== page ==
With Japan covered by a dark cloud due to the disasters and other reasons, we hope this year everyone can soar again like the dragons that push their way into the sky.
As evidence that old religions can incorporate new elements, this is only the 11th year for the shrine’s origami displays. They started in 2001 with the year of the horse. To symbolize their support for Tohoku recovery, they procured the paper from a wholesaler in Sendai.
An even newer New Year twist on a traditional Japanese art is a public performance of calligraphy by a priest at the Kumano shrine in Tanabe, Wakayama, on a platform in front of the main hall. The folks at the shrine, which is the same one with the big ema above, started the tradition just two years ago. In keeping with the theme of jumbo-ness, this calligraphy is three meters square and was rendered with a brush one meter long. The character can be read as either kirameki or ko, and it means glittering.
Calligraphy is not done with just a flick of the wrist; it also demands internal stillness. The reports from Wakayama say the priest stared at the cloth for a time for spiritual preparation before he started. The reports also say the priest put his entire body into it, which the audience appreciated. One of those watching was a woman from Nagoya, who said:
There was a dignified and awe-inspiring atmosphere, and I found myself straightening my back without realizing it.
Said the calligrapher/priest:
Conditions were very harsh this year with the Tohoku disaster and the typhoon. I hope that next year, each one of us recovers and shines.
Are you noticing that people use the holiday as a way to cleanse themselves of more than just dirt and old objects?
You’ve also probably noticed that the priests aren’t doing all this work by themselves. Their helpers are the Japanese equivalent of Santa’s elves, the miko shrine maidens. Those are the young women dressed in white hakui and red hibakama. (There are those colors again.)
So many people visit during the three-day period that the shrines have to hire extra miko part-time to help. They’re usually high school and college-aged girls, and dealing with the public in a manner befitting a religious institution requires special training in manners and speech. That training also includes instruction in how to wear the clothing, and how to properly hand over the amulets that people buy on their visits. Here’s a scene from the orientation for the 23 arubaito miko conducted by the Toishi Hachiman-gu in Shunan, Yamaguchi, which will celebrate its 1300th anniversary next year. To give you an idea of why the shrines need to supplement the help, the Toshi Hachiman-gu expects 200,000 people to drop by from 1-3 January.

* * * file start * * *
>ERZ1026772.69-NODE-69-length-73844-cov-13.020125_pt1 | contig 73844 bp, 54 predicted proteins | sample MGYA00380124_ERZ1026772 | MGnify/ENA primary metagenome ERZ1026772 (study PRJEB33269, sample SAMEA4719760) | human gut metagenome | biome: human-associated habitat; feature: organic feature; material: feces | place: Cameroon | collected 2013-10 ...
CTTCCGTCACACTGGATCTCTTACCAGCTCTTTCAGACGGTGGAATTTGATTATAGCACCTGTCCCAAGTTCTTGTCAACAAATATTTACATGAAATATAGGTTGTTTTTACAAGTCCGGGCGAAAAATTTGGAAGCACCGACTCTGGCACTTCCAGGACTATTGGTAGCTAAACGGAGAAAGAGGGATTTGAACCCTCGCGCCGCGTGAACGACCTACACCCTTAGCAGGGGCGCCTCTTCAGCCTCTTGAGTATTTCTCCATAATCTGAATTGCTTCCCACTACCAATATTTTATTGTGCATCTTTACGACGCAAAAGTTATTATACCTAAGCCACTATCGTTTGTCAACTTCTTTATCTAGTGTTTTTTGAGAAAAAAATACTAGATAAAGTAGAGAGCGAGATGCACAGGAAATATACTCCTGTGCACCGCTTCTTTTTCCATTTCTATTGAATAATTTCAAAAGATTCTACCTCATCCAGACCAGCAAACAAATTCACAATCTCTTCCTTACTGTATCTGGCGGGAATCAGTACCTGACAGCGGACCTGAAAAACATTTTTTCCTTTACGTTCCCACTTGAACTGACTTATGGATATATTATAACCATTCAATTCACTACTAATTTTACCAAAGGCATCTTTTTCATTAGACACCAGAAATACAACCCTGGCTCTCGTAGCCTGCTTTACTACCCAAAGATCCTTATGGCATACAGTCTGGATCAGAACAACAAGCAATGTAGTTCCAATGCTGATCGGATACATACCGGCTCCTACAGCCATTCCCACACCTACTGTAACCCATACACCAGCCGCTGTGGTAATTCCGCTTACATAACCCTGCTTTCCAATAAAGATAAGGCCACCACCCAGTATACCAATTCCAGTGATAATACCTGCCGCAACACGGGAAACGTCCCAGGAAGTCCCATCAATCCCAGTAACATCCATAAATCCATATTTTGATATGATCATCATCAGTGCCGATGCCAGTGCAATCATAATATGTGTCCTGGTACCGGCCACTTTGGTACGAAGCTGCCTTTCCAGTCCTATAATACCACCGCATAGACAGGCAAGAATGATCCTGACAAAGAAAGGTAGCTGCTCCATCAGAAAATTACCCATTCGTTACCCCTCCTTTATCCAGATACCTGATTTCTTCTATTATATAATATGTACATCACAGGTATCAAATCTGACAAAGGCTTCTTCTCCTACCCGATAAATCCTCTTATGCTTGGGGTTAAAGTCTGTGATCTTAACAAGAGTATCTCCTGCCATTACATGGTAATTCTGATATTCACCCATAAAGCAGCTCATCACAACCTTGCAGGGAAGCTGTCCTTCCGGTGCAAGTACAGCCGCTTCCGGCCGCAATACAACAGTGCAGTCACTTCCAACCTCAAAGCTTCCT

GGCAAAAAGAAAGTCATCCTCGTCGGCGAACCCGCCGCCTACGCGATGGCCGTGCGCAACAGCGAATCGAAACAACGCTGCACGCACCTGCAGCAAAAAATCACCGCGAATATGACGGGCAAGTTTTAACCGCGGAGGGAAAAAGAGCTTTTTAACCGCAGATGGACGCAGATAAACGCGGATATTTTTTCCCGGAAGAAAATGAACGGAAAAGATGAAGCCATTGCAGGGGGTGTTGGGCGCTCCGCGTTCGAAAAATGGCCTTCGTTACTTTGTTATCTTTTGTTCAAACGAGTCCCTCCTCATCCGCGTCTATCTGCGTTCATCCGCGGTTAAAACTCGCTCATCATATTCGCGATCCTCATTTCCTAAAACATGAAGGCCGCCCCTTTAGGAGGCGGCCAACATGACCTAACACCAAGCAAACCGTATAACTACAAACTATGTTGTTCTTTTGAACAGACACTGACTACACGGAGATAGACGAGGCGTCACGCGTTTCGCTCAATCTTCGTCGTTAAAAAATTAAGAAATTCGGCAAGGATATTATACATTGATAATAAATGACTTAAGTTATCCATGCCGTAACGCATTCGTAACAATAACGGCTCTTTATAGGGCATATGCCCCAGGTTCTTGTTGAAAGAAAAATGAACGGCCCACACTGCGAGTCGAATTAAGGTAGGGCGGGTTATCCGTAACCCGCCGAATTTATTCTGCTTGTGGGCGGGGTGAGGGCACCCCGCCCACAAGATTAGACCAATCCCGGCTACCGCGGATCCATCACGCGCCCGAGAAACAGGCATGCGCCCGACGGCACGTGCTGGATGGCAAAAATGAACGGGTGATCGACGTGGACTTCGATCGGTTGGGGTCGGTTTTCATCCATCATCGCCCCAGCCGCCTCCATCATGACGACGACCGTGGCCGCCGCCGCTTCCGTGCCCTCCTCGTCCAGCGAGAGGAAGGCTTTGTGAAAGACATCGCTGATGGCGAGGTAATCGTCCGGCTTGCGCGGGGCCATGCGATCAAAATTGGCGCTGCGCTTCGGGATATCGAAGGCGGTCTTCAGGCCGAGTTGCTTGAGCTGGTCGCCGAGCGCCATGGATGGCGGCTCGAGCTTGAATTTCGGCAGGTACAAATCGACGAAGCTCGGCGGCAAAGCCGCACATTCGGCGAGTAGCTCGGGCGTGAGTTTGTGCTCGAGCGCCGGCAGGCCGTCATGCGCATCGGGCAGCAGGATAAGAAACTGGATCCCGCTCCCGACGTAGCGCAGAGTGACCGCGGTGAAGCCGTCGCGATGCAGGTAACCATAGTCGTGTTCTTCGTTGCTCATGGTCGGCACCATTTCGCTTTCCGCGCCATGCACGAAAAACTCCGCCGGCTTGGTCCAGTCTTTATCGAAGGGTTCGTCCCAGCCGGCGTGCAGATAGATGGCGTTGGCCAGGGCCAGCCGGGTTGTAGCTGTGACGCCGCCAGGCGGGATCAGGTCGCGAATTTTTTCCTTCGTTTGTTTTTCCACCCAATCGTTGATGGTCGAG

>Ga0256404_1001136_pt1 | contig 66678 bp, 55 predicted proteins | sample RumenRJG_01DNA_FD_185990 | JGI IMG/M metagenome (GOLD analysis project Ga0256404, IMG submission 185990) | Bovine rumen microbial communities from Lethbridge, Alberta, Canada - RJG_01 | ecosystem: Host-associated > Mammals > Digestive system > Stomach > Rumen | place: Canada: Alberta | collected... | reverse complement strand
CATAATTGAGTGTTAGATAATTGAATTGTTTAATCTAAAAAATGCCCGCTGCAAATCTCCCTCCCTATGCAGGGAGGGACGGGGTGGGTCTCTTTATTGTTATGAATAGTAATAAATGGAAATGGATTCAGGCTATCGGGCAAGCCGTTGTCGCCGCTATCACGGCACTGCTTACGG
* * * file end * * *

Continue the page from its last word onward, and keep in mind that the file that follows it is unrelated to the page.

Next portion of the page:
Bigger shrines require more miko, and the Kitano Tenman-gu in Kyoto needed 70 this year for New Year’s duty. (That one’s in English.) They expect 500,000 visitors in the first three days of the New Year. One reason so many people come is that one of the shrine divinities is the deified spirit of Sugawara Michizane, renowned for his learning and erudition. That attracts all those who want to pray for success on the entrance exams for schools or places of employment.
The first order of business for miko training at Kitano is to say a prayer at the main hall, after which the priest performs a purification ritual. That’s followed by an explanation of the buildings, fixtures, and amulets, and the proper way to interact with the worshippers.
Most of the shrines are somewhat strict about the appearance of the Jinja Girls — dyed hair is usually prohibited. Well, wait a minute, let’s modify that. The women old enough to dye their hair, i.e., post high school, are old enough to know that they can buy a bottle or tube and go back to basic black for a few days before getting stylish again.
While they’re sticklers for appearance, the shrines are downright ecumenical about identity. The job is usually open to young women of any nationality. I read one account of a Korean university student in Nagasaki who enjoyed her experience so much one year, she signed up for a second. I’ve also read about one shrine hiring an Italian woman for the season. In fact, here’s an article from China talking about New Year’s customs and the Chinese girls who also serve as miko. Aren’t those hairbands nifty?
Meanwhile, the Gokoku shrine in Kagoshima City trained 40 new miko to help greet their expected visitors. One 20-year-old said she had wanted to wear the white clothing for a long time and was happy to finally get the chance. She also promised to do her best to ensure that the worshippers will be able meet the new year with a good feeling. About 150,000 people are likely to drop on by, so let’s hope she doesn’t get tired from being that cheerful for that long to the crowds. Then again, it isn’t as if she he’ll have to cope with the “behavior” of American shoppers on the day after Thanksgiving.
Here’s the training for 20 miko at Tottori City’s Ube shrine, which is thought to have been founded in 648, so they’ve been at this for more than 1,300 years. The chief priest told the novitiates he wanted them to be sure to give the parishioners a cheerful smile, which might be more difficult than it sounds. How easy is it to be solemn and smiley at the same time?
This shrine also has a connection with money matters, and is said to be just the place for those praying for success in business. In fact, it was the first Shinto shrine to be depicted on paper money — an engraving of the shrine and the founder appeared on the five-yen note in 1900. It also showed up on five-yen and one-yen notes into the Showa era, which began in 1925. They make only five- or one-yen coins instead of notes now, but in those days, a yen was still a yen.
If the global economy doesn’t improve, I might get on the train to Tottori myself.
Hey now! Some guys like photos of women with large silicone implants hanging out of small bikinis. Me, I go for the miko! It’s my website and I’ll steal the photos I want, and I want one more: